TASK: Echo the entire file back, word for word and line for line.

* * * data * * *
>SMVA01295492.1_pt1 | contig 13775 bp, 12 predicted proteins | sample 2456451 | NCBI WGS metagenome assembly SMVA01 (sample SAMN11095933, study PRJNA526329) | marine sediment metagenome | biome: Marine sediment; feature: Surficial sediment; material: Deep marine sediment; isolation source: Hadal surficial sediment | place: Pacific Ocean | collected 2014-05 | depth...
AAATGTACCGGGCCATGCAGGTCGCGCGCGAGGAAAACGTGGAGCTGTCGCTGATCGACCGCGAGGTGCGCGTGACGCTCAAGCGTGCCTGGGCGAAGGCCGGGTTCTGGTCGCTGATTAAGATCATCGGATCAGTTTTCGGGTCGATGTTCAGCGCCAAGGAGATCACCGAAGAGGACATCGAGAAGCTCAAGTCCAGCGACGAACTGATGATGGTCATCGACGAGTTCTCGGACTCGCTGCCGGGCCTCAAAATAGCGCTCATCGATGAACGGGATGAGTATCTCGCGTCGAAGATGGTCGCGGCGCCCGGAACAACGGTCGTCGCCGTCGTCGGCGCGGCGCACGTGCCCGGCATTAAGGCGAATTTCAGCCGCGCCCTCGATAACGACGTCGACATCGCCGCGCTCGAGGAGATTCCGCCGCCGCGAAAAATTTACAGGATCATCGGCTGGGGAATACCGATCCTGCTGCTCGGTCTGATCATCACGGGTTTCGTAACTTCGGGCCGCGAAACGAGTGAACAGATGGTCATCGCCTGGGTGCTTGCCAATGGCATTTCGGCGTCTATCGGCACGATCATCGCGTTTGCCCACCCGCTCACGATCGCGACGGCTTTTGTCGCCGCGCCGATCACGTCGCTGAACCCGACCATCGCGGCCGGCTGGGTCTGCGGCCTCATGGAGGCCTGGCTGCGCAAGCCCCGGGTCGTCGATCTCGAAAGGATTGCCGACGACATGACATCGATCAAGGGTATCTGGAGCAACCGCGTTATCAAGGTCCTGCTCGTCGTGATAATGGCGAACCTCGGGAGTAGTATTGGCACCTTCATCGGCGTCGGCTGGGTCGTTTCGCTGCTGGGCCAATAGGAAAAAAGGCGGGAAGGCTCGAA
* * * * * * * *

>SMVA01295492.1_pt1 | contig 13775 bp, 12 predicted proteins | sample 2456451 | NCBI WGS metagenome assembly SMVA01 (sample SAMN11095933, study PRJNA526329) | marine sediment metagenome | biome: Marine sediment; feature: Surficial sediment; material: Deep marine sediment; isolation source: Hadal surficial sediment | place: Pacific Ocean | collected 2014-05 | depth...
AAATGTACCGGGCCATGCAGGTCGCGCGCGAGGAAAACGTGGAGCTGTCGCTGATCGACCGCGAGGTGCGCGTGACGCTCAAGCGTGCCTGGGCGAAGGCCGGGTTCTGGTCGCTGATTAAGATCATCGGATCAGTTTTCGGGTCGATGTTCAGCGCCAAGGAGATCACCGAAGAGGACATCGAGAAGCTCAAGTCCAGCGACGAACTGATGATGGTCATCGACGAGTTCTCGGACTCGCTGCCGGGCCTCAAAATAGCGCTCATCGATGAACGGGATGAGTATCTCGCGTCGAAGATGGTCGCGGCGCCCGGAACAACGGTCGTCGCCGTCGTCGGCGCGGCGCACGTGCCCGGCATTAAGGCGAATTTCAGCCGCGCCCTCGATAACGACGTCGACATCGCCGCGCTCGAGGAGATTCCGCCGCCGCGAAAAATTTACAGGATCATCGGCTGGGGAATACCGATCCTGCTGCTCGGTCTGATCATCACGGGTTTCGTAACTTCGGGCCGCGAAACGAGTGAACAGATGGTCATCGCCTGGGTGCTTGCCAATGGCATTTCGGCGTCTATCGGCACGATCATCGCGTTTGCCCACCCGCTCACGATCGCGACGGCTTTTGTCGCCGCGCCGATCACGTCGCTGAACCCGACCATCGCGGCCGGCTGGGTCTGCGGCCTCATGGAGGCCTGGCTGCGCAAGCCCCGGGTCGTCGATCTCGAAAGGATTGCCGACGACATGACATCGATCAAGGGTATCTGGAGCAACCGCGTTATCAAGGTCCTGCTCGTCGTGATAATGGCGAACCTCGGGAGTAGTATTGGCACCTTCATCGGCGTCGGCTGGGTCGTTTCGCTGCTGGGCCAATAGGAAAAAAGGCGGGAAGGCTCGAA